With over 200,000 employees globally, Woolworths Group is a giant in the retail world.
One of the largest revenue-based company in the world, Woolworths is a household name for many – but for Rachel Mead, Woolworths’ head of diversity and inclusion, it represents much much more.
“When I think about our culture, the first word that comes to mind is care,” Mead told HRD.
“Genuine and authentic care for our team members, for customers and community. This culture has been accentuated through the multiple challenges of 2020, including natural disasters and of course the COVID-19 pandemic.
“Being a purpose and values-led group has provided us with a simple framework to quickly respond and make the right decisions to support our customers, team and communities in times of crisis.
“My favourite aspect of our culture is that you can come to work, be your authentic self and that’s celebrated and encouraged. I truly believe people are at their best when they can be themselves, and I am passionate about creating an environment where this is the norm.”
At Woolworths, she told us, diversity and inclusion are embedded throughout their culture.
“D&I at Woolworths is one of the ways in which we bring our group purpose – ‘we create better experiences together for a better tomorrow’ to life,” Mead told HRD.
“There is always more to do, but I’m pleased with the progress we’ve been making, particularly in the areas of LGBTQ+ inclusion, gender equity and reconciliation.”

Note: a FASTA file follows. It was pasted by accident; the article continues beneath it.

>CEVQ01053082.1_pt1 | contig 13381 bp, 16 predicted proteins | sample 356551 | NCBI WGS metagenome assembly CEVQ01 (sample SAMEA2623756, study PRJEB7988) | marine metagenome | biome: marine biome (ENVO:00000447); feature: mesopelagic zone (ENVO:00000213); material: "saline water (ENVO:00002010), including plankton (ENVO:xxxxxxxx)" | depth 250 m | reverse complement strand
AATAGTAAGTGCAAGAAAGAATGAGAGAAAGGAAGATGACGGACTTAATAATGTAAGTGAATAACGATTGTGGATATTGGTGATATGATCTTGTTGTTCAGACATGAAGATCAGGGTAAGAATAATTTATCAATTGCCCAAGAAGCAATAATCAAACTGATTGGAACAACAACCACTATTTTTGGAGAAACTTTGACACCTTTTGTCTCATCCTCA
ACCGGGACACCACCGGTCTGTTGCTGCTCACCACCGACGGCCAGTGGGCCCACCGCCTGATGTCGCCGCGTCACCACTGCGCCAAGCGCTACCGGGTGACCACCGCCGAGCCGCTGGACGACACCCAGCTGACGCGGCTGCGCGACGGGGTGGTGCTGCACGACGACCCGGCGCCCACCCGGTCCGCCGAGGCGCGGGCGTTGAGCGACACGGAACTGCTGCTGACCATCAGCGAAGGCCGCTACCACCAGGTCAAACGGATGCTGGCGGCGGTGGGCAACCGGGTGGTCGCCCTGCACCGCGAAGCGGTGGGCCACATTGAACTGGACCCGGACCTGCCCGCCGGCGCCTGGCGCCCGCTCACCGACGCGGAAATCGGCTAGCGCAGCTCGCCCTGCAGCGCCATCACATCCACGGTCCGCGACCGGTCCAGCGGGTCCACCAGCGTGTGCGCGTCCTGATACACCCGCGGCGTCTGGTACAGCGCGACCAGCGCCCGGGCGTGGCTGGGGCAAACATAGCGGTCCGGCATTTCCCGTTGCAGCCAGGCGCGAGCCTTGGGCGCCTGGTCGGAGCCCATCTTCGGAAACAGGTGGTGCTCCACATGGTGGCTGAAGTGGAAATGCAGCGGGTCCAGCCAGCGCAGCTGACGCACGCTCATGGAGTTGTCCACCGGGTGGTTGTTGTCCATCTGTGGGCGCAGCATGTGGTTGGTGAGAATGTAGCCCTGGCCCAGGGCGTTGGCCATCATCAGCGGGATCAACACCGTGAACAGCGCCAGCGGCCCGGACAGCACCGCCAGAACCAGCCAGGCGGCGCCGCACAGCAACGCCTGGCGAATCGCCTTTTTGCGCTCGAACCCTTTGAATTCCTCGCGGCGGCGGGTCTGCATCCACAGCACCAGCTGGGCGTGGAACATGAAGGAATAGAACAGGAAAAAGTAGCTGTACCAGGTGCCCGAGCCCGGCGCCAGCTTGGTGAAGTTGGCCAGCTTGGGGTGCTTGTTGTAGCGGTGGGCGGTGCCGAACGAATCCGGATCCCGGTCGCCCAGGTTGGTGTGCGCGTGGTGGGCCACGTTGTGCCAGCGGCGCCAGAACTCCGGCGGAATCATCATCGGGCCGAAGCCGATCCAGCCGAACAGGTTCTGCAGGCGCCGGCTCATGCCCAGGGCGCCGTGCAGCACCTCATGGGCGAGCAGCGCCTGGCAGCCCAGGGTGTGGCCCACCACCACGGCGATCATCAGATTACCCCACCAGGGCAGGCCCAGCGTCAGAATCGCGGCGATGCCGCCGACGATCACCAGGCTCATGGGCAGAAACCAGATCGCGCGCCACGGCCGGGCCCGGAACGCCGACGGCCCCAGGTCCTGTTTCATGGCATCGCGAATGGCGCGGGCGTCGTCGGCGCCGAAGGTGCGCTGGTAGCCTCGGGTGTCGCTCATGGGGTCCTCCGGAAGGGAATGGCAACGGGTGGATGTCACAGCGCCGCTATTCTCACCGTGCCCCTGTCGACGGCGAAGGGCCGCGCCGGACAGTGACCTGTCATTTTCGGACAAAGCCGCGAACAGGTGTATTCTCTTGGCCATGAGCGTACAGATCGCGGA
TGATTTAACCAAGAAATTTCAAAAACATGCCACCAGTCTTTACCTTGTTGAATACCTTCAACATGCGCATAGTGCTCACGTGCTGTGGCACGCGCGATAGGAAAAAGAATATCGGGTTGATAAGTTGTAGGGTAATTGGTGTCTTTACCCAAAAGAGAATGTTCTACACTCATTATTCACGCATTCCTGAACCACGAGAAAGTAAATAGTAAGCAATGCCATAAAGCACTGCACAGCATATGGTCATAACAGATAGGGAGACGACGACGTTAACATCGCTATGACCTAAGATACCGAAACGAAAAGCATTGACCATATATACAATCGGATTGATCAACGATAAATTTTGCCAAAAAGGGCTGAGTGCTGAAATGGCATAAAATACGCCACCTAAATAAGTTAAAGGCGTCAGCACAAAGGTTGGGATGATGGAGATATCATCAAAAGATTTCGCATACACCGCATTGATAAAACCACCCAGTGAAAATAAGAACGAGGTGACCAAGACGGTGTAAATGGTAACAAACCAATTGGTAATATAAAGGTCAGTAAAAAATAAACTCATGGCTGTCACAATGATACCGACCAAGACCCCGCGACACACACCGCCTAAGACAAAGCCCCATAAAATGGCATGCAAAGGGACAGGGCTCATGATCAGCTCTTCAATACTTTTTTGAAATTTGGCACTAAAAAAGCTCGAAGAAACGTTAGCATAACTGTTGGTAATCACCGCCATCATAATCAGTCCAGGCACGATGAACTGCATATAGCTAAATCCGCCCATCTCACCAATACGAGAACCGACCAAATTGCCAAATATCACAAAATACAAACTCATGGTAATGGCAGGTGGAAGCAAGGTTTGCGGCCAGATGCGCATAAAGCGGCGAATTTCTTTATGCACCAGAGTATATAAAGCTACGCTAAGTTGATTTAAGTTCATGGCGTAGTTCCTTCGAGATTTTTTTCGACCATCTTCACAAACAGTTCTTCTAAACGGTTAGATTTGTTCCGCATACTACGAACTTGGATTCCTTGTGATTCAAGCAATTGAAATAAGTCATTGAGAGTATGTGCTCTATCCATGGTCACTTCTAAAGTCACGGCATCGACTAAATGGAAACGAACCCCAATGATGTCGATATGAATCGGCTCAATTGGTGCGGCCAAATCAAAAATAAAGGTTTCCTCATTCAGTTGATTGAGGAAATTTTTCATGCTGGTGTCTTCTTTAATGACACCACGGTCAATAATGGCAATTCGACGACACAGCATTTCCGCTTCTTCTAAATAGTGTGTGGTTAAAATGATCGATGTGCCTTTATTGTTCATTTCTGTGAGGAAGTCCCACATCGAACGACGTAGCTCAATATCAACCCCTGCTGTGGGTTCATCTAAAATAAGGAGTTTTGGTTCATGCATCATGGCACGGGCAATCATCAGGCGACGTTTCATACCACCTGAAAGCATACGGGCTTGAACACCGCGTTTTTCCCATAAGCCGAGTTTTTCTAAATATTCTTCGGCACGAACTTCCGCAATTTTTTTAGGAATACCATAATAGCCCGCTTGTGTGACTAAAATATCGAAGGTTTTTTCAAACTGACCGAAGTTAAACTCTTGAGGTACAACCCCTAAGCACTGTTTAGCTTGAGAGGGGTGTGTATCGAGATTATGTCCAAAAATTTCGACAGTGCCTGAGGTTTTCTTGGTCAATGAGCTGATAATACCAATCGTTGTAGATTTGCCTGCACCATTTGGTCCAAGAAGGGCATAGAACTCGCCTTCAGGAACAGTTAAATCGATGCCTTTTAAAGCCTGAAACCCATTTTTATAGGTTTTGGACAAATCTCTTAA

There’s no denying that there’s still work to be done in the D&I space, however it’s heartening to see more companies really sitting up and taking note of the importance of these initiatives.
“The business case for D&I has become clearer,” continued Mead.
“It’s moved from a nice to have to a critical enabler of business success, with a shift away from being a compliance driven adjunct to the business to being far more embedded in the way we do business.
“This is also reflected in the resources companies are committing to D&I, including a significant increase in the number of D&I dedicated roles.
“The most significant shift I’ve observed has been a greater awareness of bias and discrimination and how this can be entrenched in the systems we operate in. This change, along with a more sophisticated approach to data and insights has been a game-changer, as once you understand this your efforts can be focused on initiatives that will actually make a sustainable difference.”
From a personal perspective, Mead knows the responsibility that comes with being an LGTBQ+ women in leadership.
Chronically under-represented, LGBTQ+ women deserve more recognition at all levels of the workforce. For Mead, this is something she takes very seriously.
“As an LGBTQ+ leader, I’m acutely aware of what it’s like when you feel like you can’t be yourself at work, or you don’t belong,” Mead to HRD.
“I’m also aware of the positive impact you can have by being an inclusive leader and creating an environment where everyone feels safe to be themselves and to contribute. I’ve been fortunate to have worked with and learned from some incredible inclusive leaders over my career and they have certainly influenced my approach to people leadership and HR.
“I’m in a position now where I have the opportunity to share my experiences and make a real difference. Most importantly though, I am driven to be a role model and ally for others. Amongst other minorities, LGBTQ+ women are underrepresented in leadership and I have a responsibility to change that statistic.”